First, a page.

Wednesday, July 17, 2013

Chapter 2: The Summoning Flames

A woman and three men, two with spears and armor, and one in dark, worn out robes, somewhere in the outskirts of the village. A little boy who was playing in the fields in the first gleams of sunrise wondered where they were going. The village gates were rarely opened to guests if not for trade and even more seldom someone came through those gates to leave the village. The king liked to keep his people inside the gates, for “safety and comfort”, they said. The farmers outside had to leave their meat and grain outside the gates in a small outpost, from where they were later taken to the village. The fields were large and plain, a desert of dried grass and weed with a few big rocks here and there. There wasn’t any wildlife either. The boy stopped hacking the grass and weed with his wooden toy sword and quickly ran behind a large rock near him. It was no bigger than a horse, but still big enough for an eight-year-old to crouch behind.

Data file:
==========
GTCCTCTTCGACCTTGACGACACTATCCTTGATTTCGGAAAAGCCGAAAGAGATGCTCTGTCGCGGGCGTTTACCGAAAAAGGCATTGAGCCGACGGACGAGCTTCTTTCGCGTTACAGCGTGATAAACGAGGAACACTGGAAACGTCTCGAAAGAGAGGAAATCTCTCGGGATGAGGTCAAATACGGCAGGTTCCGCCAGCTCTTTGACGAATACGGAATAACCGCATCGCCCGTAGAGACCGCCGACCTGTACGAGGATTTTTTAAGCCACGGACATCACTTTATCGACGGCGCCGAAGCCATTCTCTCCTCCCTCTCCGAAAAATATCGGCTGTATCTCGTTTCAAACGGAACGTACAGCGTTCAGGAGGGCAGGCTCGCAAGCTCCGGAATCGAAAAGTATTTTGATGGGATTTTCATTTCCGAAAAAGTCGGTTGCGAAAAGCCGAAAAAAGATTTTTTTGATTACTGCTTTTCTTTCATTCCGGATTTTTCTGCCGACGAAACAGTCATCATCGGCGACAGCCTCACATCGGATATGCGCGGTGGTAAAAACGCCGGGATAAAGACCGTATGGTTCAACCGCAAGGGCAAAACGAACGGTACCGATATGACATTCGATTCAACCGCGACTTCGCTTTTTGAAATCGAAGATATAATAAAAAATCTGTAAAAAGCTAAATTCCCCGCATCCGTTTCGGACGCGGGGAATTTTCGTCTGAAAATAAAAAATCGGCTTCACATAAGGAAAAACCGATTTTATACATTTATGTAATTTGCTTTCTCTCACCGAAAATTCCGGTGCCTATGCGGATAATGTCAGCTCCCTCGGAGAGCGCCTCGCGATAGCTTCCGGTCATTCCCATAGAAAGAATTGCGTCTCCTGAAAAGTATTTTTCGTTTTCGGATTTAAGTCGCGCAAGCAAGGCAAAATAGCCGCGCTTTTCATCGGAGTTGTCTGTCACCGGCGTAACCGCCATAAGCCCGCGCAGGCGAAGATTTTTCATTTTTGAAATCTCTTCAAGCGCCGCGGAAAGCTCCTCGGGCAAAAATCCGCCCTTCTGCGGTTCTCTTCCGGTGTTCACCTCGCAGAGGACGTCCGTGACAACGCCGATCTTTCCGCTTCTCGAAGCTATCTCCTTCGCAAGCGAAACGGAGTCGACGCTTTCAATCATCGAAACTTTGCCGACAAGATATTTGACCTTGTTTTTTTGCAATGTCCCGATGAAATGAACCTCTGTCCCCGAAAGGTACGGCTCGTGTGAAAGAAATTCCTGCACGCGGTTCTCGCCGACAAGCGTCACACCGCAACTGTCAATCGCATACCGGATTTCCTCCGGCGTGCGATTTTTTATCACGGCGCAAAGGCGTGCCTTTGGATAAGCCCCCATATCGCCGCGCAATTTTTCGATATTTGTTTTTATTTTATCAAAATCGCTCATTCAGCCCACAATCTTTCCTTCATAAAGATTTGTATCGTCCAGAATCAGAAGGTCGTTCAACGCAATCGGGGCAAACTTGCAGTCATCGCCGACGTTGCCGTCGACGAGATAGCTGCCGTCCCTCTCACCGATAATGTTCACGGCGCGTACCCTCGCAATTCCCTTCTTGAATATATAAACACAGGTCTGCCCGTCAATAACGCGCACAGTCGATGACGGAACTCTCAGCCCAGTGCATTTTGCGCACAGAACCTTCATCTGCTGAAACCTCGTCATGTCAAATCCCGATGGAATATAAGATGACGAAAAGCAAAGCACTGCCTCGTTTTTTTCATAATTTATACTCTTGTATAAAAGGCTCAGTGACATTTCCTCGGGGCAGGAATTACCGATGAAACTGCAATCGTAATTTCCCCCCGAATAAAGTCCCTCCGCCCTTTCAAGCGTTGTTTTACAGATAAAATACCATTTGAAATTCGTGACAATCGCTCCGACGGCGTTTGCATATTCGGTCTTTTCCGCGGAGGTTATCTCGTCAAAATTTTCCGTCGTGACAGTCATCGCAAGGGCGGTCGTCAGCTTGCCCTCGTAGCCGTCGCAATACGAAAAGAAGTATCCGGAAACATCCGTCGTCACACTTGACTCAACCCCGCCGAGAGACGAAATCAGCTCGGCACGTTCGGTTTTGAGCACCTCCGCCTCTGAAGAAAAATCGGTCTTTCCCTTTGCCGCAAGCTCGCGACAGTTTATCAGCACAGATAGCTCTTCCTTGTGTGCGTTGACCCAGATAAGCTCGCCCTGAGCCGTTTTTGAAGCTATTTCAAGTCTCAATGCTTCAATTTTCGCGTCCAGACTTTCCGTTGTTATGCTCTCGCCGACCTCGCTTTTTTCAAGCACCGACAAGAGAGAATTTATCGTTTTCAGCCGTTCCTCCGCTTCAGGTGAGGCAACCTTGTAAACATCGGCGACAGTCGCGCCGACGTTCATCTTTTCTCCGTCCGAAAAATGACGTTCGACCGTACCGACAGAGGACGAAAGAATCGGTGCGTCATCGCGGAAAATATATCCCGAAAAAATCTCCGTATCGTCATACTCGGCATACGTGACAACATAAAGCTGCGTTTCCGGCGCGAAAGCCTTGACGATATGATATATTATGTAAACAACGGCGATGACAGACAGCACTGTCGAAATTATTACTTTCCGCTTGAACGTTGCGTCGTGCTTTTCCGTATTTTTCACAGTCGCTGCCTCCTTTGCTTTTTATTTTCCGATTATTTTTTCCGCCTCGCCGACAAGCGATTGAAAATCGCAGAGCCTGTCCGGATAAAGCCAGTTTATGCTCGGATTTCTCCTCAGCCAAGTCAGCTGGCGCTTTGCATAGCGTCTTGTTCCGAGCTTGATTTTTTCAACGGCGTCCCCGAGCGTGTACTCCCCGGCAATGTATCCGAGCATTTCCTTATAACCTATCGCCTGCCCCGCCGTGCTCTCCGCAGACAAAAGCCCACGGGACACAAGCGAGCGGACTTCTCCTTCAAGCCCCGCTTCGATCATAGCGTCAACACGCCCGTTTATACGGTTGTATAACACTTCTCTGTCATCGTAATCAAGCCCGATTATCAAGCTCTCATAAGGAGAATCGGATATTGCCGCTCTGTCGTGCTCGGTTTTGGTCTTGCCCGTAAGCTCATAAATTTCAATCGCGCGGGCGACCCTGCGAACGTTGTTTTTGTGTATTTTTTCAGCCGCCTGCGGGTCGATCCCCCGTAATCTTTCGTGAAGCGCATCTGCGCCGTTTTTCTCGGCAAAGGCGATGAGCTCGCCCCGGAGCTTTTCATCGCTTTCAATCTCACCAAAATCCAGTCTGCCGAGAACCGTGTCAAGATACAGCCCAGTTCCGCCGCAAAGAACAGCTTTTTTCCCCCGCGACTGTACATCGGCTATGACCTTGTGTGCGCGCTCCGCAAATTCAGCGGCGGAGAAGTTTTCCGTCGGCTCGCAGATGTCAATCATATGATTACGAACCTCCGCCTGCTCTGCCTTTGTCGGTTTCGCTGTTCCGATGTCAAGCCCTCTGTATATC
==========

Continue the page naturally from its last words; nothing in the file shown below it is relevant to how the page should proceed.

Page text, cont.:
The three men and the woman approached a small opening in the field, right next to a forest that spread across the horizon there. On the other side you could see the village walls, the hills behind the village and the only river within the village boundaries. A long time ago, where the village stood now, was once a large forest of willows and birch, before it was cut and burnt down for farming. They stopped in the middle of the opening, on a gravel patch where nothing grew. The woman was facing the man wrapped in his dark robes, resting between the guards who had dragged him out there by his hands. She grabbed his hood and threw it back with one swift move. The sun had risen above the clouds and it soared light on the old man’s face. His mouth was dry with blood that he couldn’t spit out, bruises colouring wrinkles and marks on his face as he lifted his head slowly to meet his maker. He could barely stand so the guards had to hold him by the armpits, while his feet laid freely on the ground. The little boy could take a look behind the corner of the rock and see the woman holding a curved dagger, the guards putting the unknown man to his knees, but not his face. He watched as the woman stepped closer and toyed with the poor old man’s face, sliding the blade softly up and down, hidden behind the other guard. He was too far away to hear if they would say anything and there wasn’t anywhere to hide nearer, except for the forest, but the boy was too nervous to make a run for it. Somehow he knew that something bad was going to happen. But why this old man, he thought. What could’ve he done, to meet his maker at dawn? The thought of running back to the farm and getting help did cross his mind, but it was too late already.